Category Archives: brooklyn

Inside the Brooklyn Army Terminal

This past weekend I got the chance to go inside the monolithic Brooklyn Army Terminal in the Sunset Park industrial area. It was open as part of chashama’s open studios for GO Brooklyn (you can read about my experience with that on Hyperallergic), and although I had never been inside before, I had definitely read about it and seen beautiful photos of the space online. I also had researched its history as part of a piece on the South Brooklyn industrial waterfront for Brooklyn Based.

While it now has artist studios and offices in its complex, the Brooklyn Army Terminal, completed in 1919, is one of many warehouse areas that were built up during the two world wars of the 20th century. It was decommissioned in 1960 and the area has quieted down a lot, but there are still reminders of the past. Walking into the interior atrium of the Brooklyn Army Terminal’s Building B is transporting, taking you suddenly into a past when supplies for across the oceans would have been loaded by a massive crane onto trains on the two tracks below, then transported out to waiting ships that departed the harbor.

Here you can see the old crane. The squares on the sides are the old loading docks jutting out from each floor.

Here’s another angle up at the loading docks. You can see that the windows can open up on each floor, and the atrium above has actually long lost its glass and is open to the air. Although it wasn’t part of the original design, the walkway in the center between the tracks is covered now to protect from the elements.

I would love to come back during different seasons, or during a storm. It’s hard to see just how large the building is in these photos, but it’s sort of like a cathedral of industry. During World War II, the Brooklyn Army Terminal shipped out around 85% of the supplies and troops and personnel, meaning that some 38 million tons of equipment, and an astounding 3 million people left from the Brooklyn Army Terminal complex, which has 11 buildings including Building B.

Along the overgrown old tracks in the atrium are signs left over from when it was a military shipping center. You can see “Korea” scrawled above.

Here’s India.

Here’s Portugal and Azores. The supplies would be been lined up at each sign for each place.

Here is Africa and the “odd countries.”

And the Balkans.

Inside the floors is a little less time travel-y, but still good for some stark industrial photos.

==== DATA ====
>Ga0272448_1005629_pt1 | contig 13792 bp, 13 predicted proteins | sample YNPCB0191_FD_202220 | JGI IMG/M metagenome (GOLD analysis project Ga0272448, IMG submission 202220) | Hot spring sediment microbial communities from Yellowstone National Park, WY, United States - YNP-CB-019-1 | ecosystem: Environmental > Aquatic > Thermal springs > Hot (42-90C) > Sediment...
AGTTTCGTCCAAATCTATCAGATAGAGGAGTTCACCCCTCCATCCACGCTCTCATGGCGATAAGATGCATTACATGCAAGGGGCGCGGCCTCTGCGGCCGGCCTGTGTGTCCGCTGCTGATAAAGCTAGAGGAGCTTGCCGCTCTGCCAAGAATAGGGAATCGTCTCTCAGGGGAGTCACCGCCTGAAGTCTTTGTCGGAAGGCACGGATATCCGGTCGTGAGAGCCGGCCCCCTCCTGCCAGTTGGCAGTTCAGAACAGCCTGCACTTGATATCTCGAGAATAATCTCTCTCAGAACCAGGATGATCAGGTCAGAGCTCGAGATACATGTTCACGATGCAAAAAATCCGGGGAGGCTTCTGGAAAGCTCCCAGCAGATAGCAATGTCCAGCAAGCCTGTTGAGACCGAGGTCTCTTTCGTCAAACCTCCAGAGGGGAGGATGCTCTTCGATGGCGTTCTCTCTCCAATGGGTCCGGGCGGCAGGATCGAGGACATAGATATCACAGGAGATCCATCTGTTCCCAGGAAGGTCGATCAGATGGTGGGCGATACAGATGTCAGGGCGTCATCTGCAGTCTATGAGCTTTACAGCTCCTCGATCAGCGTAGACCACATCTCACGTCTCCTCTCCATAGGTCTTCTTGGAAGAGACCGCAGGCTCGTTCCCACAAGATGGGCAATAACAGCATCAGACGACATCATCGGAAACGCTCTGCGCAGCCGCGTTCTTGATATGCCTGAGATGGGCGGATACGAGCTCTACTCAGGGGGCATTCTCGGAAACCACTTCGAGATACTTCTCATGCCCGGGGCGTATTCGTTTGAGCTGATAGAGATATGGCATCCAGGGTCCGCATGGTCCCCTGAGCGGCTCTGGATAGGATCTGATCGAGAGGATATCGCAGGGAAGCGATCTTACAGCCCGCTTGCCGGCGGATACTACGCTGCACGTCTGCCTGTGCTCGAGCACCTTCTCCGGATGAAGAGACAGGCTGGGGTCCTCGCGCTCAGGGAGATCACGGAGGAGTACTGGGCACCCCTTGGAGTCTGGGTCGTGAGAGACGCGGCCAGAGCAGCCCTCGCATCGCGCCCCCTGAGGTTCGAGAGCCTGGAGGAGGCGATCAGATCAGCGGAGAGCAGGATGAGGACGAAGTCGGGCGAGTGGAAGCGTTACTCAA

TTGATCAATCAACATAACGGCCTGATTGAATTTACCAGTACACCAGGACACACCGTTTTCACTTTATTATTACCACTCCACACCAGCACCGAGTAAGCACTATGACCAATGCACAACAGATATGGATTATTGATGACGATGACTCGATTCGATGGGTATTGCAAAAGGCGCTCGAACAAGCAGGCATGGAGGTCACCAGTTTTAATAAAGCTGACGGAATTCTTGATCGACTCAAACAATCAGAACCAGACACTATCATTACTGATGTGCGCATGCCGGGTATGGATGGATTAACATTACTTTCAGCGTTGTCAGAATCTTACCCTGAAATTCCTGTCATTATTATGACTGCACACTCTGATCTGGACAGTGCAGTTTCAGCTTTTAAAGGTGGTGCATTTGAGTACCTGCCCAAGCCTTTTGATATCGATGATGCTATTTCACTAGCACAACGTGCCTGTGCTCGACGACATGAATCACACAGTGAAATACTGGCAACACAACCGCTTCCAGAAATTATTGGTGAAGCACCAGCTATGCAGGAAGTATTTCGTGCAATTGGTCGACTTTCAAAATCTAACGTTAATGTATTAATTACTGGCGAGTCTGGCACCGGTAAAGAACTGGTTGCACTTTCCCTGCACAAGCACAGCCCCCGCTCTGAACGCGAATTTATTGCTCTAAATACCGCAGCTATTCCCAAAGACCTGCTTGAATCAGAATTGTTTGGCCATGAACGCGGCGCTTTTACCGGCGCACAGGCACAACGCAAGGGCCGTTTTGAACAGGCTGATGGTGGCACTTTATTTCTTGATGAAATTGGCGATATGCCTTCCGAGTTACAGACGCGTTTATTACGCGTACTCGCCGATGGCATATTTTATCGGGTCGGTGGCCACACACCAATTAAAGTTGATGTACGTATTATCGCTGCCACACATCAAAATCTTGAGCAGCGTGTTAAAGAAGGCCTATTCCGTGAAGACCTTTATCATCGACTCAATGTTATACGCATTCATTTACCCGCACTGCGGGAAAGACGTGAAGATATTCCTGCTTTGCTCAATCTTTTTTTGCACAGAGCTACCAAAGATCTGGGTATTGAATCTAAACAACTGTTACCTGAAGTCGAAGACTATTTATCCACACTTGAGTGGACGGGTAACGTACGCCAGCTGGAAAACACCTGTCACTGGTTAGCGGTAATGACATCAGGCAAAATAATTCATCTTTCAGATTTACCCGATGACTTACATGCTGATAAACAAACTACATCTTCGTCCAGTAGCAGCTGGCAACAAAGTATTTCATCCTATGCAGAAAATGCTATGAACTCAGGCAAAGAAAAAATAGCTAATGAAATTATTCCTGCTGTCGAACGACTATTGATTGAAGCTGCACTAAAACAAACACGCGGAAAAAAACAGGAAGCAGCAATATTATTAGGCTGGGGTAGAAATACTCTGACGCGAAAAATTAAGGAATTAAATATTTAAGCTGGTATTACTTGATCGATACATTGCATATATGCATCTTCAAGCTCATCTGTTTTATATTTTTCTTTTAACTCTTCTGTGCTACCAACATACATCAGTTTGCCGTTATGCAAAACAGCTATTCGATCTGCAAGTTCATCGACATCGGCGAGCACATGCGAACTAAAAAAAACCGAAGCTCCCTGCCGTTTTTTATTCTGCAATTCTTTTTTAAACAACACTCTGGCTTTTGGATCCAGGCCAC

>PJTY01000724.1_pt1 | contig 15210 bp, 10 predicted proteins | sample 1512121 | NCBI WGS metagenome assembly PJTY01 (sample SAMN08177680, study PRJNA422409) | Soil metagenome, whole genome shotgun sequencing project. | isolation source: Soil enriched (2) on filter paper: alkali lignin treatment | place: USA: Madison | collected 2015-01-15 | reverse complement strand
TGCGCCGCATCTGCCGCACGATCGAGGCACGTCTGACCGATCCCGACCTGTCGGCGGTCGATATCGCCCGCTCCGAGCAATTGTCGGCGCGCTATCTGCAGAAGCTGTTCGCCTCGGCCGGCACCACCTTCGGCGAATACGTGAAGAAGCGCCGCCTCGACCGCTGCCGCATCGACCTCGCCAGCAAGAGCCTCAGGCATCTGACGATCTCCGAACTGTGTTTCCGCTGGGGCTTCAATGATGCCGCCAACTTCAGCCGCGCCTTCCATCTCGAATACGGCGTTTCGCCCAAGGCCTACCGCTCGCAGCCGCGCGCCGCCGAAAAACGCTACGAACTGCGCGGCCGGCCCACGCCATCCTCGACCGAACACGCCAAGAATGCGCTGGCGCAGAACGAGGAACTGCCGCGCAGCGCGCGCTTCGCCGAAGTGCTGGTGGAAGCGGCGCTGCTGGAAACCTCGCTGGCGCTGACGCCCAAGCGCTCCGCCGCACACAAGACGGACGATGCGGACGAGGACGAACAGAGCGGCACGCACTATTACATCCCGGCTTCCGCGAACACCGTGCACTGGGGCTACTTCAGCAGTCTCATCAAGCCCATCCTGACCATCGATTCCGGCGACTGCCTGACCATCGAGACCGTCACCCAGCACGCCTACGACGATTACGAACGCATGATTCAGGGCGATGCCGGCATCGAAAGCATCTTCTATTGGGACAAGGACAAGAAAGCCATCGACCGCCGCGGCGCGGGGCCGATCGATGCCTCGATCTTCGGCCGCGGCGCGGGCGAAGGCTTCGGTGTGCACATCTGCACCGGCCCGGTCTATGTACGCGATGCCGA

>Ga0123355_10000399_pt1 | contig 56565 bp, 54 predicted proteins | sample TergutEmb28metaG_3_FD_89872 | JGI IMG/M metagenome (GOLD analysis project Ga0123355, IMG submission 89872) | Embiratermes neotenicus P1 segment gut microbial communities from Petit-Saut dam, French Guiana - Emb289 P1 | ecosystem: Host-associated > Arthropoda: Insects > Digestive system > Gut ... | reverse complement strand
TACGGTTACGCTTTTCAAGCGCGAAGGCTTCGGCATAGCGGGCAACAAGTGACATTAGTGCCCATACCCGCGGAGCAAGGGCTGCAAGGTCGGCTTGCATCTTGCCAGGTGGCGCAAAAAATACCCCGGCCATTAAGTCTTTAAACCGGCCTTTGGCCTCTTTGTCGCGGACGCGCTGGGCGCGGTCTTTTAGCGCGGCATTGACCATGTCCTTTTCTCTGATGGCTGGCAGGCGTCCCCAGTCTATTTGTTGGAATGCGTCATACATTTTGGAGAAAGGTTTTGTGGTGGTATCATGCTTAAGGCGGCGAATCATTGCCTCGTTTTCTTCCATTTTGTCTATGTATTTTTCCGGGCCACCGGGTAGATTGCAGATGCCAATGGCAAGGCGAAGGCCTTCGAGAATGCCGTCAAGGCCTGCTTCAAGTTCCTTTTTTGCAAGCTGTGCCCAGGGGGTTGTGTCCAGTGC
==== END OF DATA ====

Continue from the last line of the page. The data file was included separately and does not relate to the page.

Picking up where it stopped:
I’ll end with some exterior views of the complex and the pier that goes out into the New York Harbor:

The Brooklyn Army Terminal is open whenever chashama is doing open studios, so stop by sometime! The artists are wonderful and the atrium is something everyone should see if they have the chance.

Photographs from Industrial Brooklyn

To coincide with a story I wrote for Brooklyn Based that came out today on the South Brooklyn industrial waterfront, I thought I would post some photos from my scouting expedition. Although I live just north of the industrial area, which is dominated by Bush Terminal and Brooklyn Army Terminal and bounded by the Gowanus Expressway and the harbor, I had never spent a morning just walking around the warehouses. It’s an odd place, at once peaceful and transporting to an earlier point in New York history (the area was at its peak with World War II), but also still busy with the constant roar of cars overhead and cluttered with the remains of current and past commerce. Here is your photo tour:

Many of the warehouses are now empty, and you can peak through open windows to the vast spaces inside.

Most of the buildings are painted an eggshell color, but this building at Bush Terminal is a sky blue.

The buildings form imposing canyons with reaches of sky.

Here is where the ferry docks. I wonder if I could take it somewhere?

Although used much less frequently, there are still train tracks to the warehouses. I’m not sure if these in particular are used. They seem a litte out of shape.

Here is an old train left on the tracks.

And here is a child’s toy kitchen left curiously on the pavement.

Some of the brick warehouses from when this was an area of waterfront commerce for Scandinavian immigrants still remain, although in disrepair.

My walk ended at the Brooklyn Army Terminal. Considering at that point I had walked about 30 blocks, I decided to take the R train home.

February in the Heights

I recently made an expedition to the wilds of Brooklyn Heights for a story for Brooklyn Based, where I stopped by the former residences of Truman Capote and H.P. Lovecraft, and the legendary 7 Middagh where Auden, George Davis, Carson McCullers, and Gypsy Rose Lee lived with a rotating cast of bohemians. I thought I would share some Brooklyn Heights photos from the expedition, although it being February, it was a bit dreary. Still, the stately homes on the coast of Brooklyn (it’s technically a coast, right?) always make for a relaxing weekend stroll, and the esplanade overlooking the water with a view to Manhattan is always stunning.

Here is your photo tour:

169 Clinton Street, where HP Lovecraft once lived.

This Brooklyn Heights home at 58 Joralemon is actually a disguised entrance to a subway tunnel and is owned by the MTA.

Here is another view of 58 Joralemon, with all its windows blacked out.

Goat with a pipe? A long beard? A long tongue?

91 Remsen where Henry Miller lived.

View from the esplanade to Manhattan.

70 Willow Street where Truman Capote lived.

Oldest house in Brooklyn at the intersection of Midddagh and Willow.